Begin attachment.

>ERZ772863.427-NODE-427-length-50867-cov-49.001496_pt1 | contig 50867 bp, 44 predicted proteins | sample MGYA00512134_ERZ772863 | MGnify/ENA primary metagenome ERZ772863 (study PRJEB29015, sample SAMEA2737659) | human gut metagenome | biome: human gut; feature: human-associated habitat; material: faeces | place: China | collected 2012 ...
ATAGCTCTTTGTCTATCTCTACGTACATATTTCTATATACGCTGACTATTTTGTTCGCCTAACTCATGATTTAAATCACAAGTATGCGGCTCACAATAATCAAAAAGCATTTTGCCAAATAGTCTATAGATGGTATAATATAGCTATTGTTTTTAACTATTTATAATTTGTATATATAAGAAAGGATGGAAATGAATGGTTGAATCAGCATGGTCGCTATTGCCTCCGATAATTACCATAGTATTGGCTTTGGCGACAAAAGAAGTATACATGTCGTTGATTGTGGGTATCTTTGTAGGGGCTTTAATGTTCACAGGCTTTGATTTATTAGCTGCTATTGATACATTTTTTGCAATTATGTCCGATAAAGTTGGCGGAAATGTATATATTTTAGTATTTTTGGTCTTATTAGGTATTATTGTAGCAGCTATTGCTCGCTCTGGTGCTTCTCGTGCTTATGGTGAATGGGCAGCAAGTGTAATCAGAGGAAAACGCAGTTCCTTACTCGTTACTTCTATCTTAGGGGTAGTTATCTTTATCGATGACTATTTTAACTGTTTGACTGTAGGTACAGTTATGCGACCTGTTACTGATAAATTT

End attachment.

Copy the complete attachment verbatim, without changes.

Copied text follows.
>ERZ772863.427-NODE-427-length-50867-cov-49.001496_pt1 | contig 50867 bp, 44 predicted proteins | sample MGYA00512134_ERZ772863 | MGnify/ENA primary metagenome ERZ772863 (study PRJEB29015, sample SAMEA2737659) | human gut metagenome | biome: human gut; feature: human-associated habitat; material: faeces | place: China | collected 2012 ...
ATAGCTCTTTGTCTATCTCTACGTACATATTTCTATATACGCTGACTATTTTGTTCGCCTAACTCATGATTTAAATCACAAGTATGCGGCTCACAATAATCAAAAAGCATTTTGCCAAATAGTCTATAGATGGTATAATATAGCTATTGTTTTTAACTATTTATAATTTGTATATATAAGAAAGGATGGAAATGAATGGTTGAATCAGCATGGTCGCTATTGCCTCCGATAATTACCATAGTATTGGCTTTGGCGACAAAAGAAGTATACATGTCGTTGATTGTGGGTATCTTTGTAGGGGCTTTAATGTTCACAGGCTTTGATTTATTAGCTGCTATTGATACATTTTTTGCAATTATGTCCGATAAAGTTGGCGGAAATGTATATATTTTAGTATTTTTGGTCTTATTAGGTATTATTGTAGCAGCTATTGCTCGCTCTGGTGCTTCTCGTGCTTATGGTGAATGGGCAGCAAGTGTAATCAGAGGAAAACGCAGTTCCTTACTCGTTACTTCTATCTTAGGGGTAGTTATCTTTATCGATGACTATTTTAACTGTTTGACTGTAGGTACAGTTATGCGACCTGTTACTGATAAATTT